The Cold War: Postrevisionism  

The term “cold war” has long referred to American-Soviet relations since the Second World War, but beyond that there has been little consistency in its usage, even on how to set it in type. When capitalized, “the Cold War” usually …









Stumbling Along with Carter  

The word fans out over the media from Washington and suddenly an impression, crystallized in a few phrases, is perceived as an established condition. It cannot be traced back to particular events or a single source, and sometimes it seems …



Casing the Country  

America in Our Time, by Godfrey Hodgson. Garden City, N.Y.: Doubleday. 564 pp. Godfrey Hodgson is an Englishman who first came to the United States as a graduate student in 1955, served as a Washington correspondent of the London Observer …



Oil, the Marines, and Prof. Tucker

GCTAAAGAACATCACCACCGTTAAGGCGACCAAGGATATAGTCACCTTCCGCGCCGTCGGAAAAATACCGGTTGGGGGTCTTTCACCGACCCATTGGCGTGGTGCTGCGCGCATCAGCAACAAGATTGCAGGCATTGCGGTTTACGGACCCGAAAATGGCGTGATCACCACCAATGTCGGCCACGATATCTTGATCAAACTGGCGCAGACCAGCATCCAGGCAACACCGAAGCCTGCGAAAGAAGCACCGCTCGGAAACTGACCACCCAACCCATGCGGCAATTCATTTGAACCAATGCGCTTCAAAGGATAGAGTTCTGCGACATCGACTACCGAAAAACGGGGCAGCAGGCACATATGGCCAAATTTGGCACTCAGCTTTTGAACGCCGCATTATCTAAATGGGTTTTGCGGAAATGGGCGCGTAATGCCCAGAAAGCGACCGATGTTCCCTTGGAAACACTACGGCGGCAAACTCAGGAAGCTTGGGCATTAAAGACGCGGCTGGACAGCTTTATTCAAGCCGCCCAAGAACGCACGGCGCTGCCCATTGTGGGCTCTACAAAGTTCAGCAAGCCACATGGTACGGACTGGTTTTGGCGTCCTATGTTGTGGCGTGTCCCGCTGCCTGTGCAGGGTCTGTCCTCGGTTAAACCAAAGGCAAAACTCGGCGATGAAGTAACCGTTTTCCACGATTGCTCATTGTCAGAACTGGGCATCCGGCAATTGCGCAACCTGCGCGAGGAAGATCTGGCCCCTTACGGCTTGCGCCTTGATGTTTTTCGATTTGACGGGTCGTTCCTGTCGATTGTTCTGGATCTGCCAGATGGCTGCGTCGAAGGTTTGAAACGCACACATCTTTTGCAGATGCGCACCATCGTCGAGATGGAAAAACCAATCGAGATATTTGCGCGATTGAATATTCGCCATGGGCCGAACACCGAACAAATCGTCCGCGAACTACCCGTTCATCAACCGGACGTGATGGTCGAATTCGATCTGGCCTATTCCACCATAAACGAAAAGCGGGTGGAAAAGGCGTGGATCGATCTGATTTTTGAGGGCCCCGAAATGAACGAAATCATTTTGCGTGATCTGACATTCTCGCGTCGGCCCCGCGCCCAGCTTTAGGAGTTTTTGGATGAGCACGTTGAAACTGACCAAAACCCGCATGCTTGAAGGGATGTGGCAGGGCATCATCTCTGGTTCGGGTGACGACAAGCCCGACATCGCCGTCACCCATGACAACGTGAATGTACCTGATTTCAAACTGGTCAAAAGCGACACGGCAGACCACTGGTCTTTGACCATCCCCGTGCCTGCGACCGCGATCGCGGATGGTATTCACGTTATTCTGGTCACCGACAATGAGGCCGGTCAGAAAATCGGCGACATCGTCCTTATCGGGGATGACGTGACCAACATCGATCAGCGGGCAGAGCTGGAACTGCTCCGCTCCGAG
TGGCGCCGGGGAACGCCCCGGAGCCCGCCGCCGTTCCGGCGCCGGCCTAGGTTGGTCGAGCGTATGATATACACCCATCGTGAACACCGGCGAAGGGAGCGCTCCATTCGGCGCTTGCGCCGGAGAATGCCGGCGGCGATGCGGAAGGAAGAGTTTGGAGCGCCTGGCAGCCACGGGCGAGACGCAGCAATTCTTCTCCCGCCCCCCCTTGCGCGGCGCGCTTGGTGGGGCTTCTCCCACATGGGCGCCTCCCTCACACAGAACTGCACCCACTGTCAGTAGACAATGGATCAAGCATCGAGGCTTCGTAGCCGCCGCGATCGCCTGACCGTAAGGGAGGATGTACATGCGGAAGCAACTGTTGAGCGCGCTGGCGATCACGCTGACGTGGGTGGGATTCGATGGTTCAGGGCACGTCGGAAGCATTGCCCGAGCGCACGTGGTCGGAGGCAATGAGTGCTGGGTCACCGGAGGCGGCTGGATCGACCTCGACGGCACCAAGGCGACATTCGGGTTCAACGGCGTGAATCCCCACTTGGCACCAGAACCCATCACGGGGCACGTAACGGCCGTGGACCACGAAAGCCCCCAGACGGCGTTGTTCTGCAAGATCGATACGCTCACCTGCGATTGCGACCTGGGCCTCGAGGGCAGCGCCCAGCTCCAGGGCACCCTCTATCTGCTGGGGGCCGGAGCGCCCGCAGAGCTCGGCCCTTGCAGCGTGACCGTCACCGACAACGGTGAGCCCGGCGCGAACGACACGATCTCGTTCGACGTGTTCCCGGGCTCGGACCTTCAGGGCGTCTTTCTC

The lead article in the January Commentary, prominent on the cover, was “Oil: The Issue of American Intervention,” by Robert W. Tucker.* It argues a case for the armed seizure by the U.S. of the Arabian coastline bordering the Persian …



Watergate: Symptom of What Sickness?  

By now Watergate stands not merely for the illegal and unethical acts of a President and his men but for the intensifying response of Congress, party leaders, and the public. The crisis has illuminated so many areas of American government …



The Rhythm of Democratic Politics  

Democratic societies with universal suffrage and competing political parties experience a cyclical alternation of periods dominated by protest from the Left and retrenchment by the Right. The notion that politics conform to such cyclical periodicity is scarcely a new one: …



George Lichtheim 1912-1973  

I first became aware of George Lichtheim’s powerful and distinctive gifts in 1953 and 1954 when he wrote under the name of “G. L. Arnold,” although I had read him under his real name in Commentary on Middle Eastern and …



How Important Is Social Class?  

The Debate Among American Sociologists The old question of why there has been no socialism in the United States has often been answered by referring to the racial, ethnic, and religious divisions within the ranks of labor— which are the …